[darcs-users] short options and long names (VOTE!)

Andrew Pimlott andrew at pimlott.net
Tue Jul 27 07:11:50 UTC 2004


[Replying to old mail.]

On Fri, Jun 11, 2004 at 06:37:28AM -0400, David Roundy wrote:
> I've implemented this suggestion, since it seemed good to me.  Flags now
> specify either a single patch (--patch), several patches (--patches) or
> one end of a patch range (--from-patch and --to-patch).

I started trying to update the documentation for this, but I found that
I still don't understand these options.  Let me go through the commands
that use them and explain my confusion.  As preface, I think some of it
stems from the fact that a range of patches is an ill-defined concept,
since patches are not fully ordered, even though it is practically
useful (at least today).  I think darcs should make a decision about
where this concept is useful and supported, and deprecate its use
outside of those places.  Similarly, --patch isn't well-defined, since
it takes the "last" matching patch.

- get takes --patch.  However, this really specifies a range that
  implicitly starts at the beginning.  Maybe this should be made
  explicit with --to-patch.

- pull, push, and send take --patches (implying these patches and their
  dependents).  The discrepancy with get jumps out at me: if it makes
  sense to get a range with get, why not with pull?  Or ask the question
  the other way around.

- apply takes nothing.  Might you ever want to pick from a sent
  patch bundle?

- rollback, unrecord, and unpull take --patch.  Is there any particular
  reason not to allow multiple patches here?  In fact, I would argue
  that the current semantic is closer to --patches, since you are
  prompted with a series of patches until you say 'y'.

- rerecord takes --patch.  I haven't used this much, but this seems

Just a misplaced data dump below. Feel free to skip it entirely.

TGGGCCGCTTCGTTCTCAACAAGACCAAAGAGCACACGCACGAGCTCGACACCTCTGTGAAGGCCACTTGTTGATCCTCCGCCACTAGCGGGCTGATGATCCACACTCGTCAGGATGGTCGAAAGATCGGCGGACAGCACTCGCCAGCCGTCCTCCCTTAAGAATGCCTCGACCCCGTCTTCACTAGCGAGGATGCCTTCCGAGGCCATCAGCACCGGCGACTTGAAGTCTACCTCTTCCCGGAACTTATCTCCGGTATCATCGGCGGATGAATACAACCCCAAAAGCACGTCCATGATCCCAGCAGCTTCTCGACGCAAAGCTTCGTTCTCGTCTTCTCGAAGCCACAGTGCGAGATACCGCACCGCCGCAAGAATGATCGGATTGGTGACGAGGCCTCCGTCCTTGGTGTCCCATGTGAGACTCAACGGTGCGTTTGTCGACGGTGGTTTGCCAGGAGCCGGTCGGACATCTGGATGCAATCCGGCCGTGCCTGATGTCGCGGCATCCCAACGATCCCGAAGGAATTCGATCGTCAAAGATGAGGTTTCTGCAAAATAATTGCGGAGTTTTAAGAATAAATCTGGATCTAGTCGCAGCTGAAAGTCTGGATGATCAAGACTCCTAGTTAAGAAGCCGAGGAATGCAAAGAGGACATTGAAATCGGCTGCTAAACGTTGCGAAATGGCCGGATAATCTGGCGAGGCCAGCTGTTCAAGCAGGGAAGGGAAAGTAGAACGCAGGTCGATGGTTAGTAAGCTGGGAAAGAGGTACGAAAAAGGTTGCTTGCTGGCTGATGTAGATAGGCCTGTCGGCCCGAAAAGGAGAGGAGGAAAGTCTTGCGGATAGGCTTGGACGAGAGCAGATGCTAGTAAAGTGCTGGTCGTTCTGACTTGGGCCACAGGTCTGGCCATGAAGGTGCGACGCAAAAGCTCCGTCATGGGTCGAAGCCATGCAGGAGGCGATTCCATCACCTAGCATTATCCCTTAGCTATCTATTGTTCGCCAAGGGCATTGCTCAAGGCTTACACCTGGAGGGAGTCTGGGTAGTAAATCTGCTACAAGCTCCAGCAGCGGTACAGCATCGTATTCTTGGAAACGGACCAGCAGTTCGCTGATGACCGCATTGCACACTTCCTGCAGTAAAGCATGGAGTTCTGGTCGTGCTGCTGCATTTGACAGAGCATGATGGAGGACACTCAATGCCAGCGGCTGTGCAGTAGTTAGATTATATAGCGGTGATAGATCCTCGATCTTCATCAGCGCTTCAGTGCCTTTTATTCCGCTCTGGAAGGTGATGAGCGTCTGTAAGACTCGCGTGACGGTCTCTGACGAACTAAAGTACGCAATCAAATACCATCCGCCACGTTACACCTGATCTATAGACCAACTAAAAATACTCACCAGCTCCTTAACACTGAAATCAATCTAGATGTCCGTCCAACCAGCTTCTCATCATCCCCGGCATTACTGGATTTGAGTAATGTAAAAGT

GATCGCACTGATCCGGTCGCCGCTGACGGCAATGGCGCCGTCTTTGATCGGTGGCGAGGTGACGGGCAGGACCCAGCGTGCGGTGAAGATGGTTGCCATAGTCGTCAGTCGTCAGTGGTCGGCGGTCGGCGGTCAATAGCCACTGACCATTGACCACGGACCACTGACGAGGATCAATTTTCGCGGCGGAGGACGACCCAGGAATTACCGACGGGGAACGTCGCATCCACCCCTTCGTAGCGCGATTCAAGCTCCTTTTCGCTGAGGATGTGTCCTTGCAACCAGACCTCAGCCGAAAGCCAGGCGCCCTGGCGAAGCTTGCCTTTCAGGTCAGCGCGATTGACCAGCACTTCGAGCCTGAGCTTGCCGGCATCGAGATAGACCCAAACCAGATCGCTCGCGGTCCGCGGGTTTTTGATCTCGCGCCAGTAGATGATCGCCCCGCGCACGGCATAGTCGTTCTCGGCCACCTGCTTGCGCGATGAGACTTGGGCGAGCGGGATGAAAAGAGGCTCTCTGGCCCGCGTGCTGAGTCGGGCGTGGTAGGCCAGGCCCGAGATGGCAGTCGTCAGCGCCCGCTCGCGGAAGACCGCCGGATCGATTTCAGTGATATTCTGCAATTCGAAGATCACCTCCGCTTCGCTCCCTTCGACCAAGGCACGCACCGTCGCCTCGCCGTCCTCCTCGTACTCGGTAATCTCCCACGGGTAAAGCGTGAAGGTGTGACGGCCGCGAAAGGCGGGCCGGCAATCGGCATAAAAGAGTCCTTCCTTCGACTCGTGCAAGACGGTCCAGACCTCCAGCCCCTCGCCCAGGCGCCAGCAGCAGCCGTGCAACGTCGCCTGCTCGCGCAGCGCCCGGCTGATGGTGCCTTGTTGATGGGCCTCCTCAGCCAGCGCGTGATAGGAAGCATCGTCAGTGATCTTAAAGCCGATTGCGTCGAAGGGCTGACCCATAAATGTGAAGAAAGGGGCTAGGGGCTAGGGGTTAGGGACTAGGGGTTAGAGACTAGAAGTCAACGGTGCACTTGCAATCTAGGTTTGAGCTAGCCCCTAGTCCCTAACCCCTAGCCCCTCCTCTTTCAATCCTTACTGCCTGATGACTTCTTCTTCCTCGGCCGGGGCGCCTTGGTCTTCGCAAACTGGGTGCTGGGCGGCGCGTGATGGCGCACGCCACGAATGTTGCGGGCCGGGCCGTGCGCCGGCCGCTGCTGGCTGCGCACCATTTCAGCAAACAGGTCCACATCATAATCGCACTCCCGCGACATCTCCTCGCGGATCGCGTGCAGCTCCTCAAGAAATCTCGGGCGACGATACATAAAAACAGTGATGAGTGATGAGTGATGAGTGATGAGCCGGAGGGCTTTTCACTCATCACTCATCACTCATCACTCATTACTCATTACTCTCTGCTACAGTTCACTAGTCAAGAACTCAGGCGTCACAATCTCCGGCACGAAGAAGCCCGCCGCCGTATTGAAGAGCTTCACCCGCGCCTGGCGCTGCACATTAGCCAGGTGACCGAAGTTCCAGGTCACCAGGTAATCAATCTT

right, except that using --tag here would be bizarre.  (Hmm... you
  might want to combine multiple patches into one, in which case you
  might want --patches to specify the patches, and --patch-name to name
  the new patch.)

- changes takes --from-patch, but not --to-patch.  What's up with that?
  A range is probably ok for an informational command like changes.
  However you probably often want something different: the set of
  changes in tag a, but not tag b.  AFAICT there's no way to get that.
  Also, you might want to see the changes from a single patch (more
  plausible with diff, but even with changes you can see the files
  affected), so maybe this command should also take --patch.  Or should
  it be --patches?

  BTW, --from-patch does not include the specified patch, which I think
  is usually counterintuitive, and prevents you from including the first
  patch.  I think --from and --to should both be inclusive (probably
  even if they define a reverse range).

- diff takes --from-patch and --to-patch.  Similar to changes.

- annotate takes --patch.  This has totally different meanings in the
  two behaviors of annotate, which is way confusing.  In patch output
  mode, it should probably be similar to changes.  In annotate mode,
  --patch is probably ok, although maybe it should be --to-patch.

My thoughts aren't entirely coherent right now, but here is a proposal
to think about:

- Eliminate the singular/plural distinction and just use --patch.  This
  is always plural; in diff and rerecord, it is an error if this
  designates multiple patches (or maybe they should just be exceptions,
  and take the latest match).  (BTW, --tag should probably also be
  plural for consistency, even though the distinction will almost never
  arise.)  Maybe make --patch and --patches synonyms, for when one or
  the other is more natural, but emphasize that they are the same.

- Remove all [pm]atch options from get.  You can only get tags.  I
  assume (didn't test) that --tag is interpreted as a range, just like
  --patch is.  If so, this is a bug: it should get exactly that tag.
  (The two behaviors are usually indistinguishable, but I think if tags
  were created in separate repositories, they might not be.)

- Add --patch to apply.  Why not?

- rollback, unrecord, and unpull all keep going after the user presses
  'y'.  Add a 'd'one command to stop.

- Eliminate --tag from rerecord.

- changes and diff both take --from-patch, --to-patch, and --patch.

- Put the patch output mode of annotate into changes.

- Use --to-patch for annotate mode of annotate.

BTW, I like the --last option that was recently added.  However, I don't
think it should fail if more than the number of patches in the repo is
specified; it should just print what it has.

Andrew

PS.  I will answer email faster this time.  I was moving last month.




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